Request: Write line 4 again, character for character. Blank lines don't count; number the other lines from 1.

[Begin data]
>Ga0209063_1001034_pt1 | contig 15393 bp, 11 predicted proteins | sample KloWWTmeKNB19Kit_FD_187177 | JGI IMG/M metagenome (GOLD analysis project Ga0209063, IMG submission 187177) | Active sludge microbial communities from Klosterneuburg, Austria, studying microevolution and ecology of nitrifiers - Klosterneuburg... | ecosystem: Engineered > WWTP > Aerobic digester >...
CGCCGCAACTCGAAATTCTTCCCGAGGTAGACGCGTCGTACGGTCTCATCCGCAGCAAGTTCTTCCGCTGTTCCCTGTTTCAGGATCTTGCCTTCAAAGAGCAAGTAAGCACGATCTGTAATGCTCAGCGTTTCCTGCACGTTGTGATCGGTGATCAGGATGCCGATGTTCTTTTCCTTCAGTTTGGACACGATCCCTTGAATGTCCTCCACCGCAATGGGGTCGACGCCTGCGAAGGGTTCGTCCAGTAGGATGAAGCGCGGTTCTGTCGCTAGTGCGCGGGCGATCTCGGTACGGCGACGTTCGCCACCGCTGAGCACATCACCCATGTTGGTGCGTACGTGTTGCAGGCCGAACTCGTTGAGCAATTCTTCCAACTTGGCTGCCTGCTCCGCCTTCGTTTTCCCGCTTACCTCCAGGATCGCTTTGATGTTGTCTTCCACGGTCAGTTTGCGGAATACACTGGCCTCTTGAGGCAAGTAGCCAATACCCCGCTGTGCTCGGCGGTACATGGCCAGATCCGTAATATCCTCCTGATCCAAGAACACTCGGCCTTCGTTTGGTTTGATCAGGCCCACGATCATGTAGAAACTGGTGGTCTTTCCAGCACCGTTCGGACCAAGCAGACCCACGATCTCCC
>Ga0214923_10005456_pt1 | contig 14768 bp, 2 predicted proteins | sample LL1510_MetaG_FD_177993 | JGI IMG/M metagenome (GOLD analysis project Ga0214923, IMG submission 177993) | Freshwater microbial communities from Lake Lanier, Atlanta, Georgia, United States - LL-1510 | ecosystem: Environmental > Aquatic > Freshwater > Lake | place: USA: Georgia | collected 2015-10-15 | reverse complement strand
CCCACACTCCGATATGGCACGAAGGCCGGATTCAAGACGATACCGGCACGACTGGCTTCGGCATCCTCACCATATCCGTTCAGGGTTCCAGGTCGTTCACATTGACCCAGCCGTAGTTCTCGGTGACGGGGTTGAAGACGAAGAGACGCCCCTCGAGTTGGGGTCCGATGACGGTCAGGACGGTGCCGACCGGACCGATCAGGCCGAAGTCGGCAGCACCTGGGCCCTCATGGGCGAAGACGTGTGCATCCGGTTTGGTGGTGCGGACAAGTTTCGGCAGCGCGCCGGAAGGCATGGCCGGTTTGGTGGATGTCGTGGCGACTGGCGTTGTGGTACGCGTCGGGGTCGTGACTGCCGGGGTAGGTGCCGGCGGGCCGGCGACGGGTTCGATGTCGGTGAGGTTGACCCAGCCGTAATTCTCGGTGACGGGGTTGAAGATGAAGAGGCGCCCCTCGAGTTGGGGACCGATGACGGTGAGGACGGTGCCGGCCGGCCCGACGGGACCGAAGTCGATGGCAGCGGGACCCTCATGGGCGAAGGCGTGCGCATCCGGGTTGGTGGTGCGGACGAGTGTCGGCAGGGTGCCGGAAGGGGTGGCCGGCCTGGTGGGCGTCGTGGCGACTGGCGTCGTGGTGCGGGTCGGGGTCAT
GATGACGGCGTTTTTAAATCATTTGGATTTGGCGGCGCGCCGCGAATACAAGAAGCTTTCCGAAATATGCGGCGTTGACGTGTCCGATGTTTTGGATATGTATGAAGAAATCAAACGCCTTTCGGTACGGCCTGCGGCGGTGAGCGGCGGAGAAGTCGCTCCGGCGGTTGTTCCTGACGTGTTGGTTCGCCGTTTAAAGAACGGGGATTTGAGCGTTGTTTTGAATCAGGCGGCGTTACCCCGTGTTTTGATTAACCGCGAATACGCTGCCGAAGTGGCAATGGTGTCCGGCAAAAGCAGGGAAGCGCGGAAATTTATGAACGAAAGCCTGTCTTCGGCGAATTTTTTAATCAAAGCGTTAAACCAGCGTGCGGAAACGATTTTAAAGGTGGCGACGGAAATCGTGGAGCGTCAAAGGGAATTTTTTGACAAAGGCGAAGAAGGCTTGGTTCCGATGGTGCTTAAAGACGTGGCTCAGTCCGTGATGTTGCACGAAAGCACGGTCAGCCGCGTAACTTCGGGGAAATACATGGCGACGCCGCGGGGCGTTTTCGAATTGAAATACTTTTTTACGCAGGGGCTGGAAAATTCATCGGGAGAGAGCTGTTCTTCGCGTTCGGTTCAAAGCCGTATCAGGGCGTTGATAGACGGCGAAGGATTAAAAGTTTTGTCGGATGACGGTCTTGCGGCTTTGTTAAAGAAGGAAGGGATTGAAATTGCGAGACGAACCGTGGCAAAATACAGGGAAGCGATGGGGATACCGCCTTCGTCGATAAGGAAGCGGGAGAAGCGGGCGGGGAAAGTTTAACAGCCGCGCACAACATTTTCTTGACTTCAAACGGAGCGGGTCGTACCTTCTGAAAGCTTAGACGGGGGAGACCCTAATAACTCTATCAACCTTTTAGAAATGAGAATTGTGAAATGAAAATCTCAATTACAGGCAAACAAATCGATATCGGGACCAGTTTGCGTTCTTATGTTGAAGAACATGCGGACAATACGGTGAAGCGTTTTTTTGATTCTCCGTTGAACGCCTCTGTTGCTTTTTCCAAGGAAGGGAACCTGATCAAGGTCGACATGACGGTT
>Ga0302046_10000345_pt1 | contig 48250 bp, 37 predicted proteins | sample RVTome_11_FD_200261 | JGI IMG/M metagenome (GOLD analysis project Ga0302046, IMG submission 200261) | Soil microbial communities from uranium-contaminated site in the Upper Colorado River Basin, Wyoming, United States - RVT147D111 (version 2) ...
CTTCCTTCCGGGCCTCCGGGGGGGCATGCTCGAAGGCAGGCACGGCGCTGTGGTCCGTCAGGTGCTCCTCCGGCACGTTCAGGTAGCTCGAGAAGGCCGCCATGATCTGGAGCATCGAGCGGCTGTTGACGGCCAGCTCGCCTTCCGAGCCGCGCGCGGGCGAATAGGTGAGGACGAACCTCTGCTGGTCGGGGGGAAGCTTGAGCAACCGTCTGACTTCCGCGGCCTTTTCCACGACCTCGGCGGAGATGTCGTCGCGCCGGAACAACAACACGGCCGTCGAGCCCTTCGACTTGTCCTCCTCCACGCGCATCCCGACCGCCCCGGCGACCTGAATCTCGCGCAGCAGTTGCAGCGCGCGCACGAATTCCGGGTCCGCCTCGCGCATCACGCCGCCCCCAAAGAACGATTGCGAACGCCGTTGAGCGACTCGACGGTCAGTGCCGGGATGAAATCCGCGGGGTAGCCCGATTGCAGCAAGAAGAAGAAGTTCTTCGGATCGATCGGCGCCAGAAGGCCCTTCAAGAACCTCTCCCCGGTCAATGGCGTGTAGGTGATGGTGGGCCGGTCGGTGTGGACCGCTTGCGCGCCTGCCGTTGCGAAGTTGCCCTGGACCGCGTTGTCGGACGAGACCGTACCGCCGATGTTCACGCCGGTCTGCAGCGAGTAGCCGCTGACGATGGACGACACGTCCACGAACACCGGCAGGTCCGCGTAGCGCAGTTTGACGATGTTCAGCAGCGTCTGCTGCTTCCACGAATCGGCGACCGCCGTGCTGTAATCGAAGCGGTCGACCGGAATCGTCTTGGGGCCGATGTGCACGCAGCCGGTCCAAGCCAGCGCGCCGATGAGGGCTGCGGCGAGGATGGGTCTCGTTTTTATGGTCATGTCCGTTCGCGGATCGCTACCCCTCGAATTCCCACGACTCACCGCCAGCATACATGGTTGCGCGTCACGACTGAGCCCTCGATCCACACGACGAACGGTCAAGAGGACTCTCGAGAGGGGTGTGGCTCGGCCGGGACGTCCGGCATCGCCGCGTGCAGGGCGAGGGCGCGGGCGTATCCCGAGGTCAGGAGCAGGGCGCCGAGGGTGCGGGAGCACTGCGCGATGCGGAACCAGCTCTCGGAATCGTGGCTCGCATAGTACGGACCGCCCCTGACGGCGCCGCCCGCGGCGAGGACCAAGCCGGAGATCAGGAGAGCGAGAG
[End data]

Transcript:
CCCACACTCCGATATGGCACGAAGGCCGGATTCAAGACGATACCGGCACGACTGGCTTCGGCATCCTCACCATATCCGTTCAGGGTTCCAGGTCGTTCACATTGACCCAGCCGTAGTTCTCGGTGACGGGGTTGAAGACGAAGAGACGCCCCTCGAGTTGGGGTCCGATGACGGTCAGGACGGTGCCGACCGGACCGATCAGGCCGAAGTCGGCAGCACCTGGGCCCTCATGGGCGAAGACGTGTGCATCCGGTTTGGTGGTGCGGACAAGTTTCGGCAGCGCGCCGGAAGGCATGGCCGGTTTGGTGGATGTCGTGGCGACTGGCGTTGTGGTACGCGTCGGGGTCGTGACTGCCGGGGTAGGTGCCGGCGGGCCGGCGACGGGTTCGATGTCGGTGAGGTTGACCCAGCCGTAATTCTCGGTGACGGGGTTGAAGATGAAGAGGCGCCCCTCGAGTTGGGGACCGATGACGGTGAGGACGGTGCCGGCCGGCCCGACGGGACCGAAGTCGATGGCAGCGGGACCCTCATGGGCGAAGGCGTGCGCATCCGGGTTGGTGGTGCGGACGAGTGTCGGCAGGGTGCCGGAAGGGGTGGCCGGCCTGGTGGGCGTCGTGGCGACTGGCGTCGTGGTGCGGGTCGGGGTCAT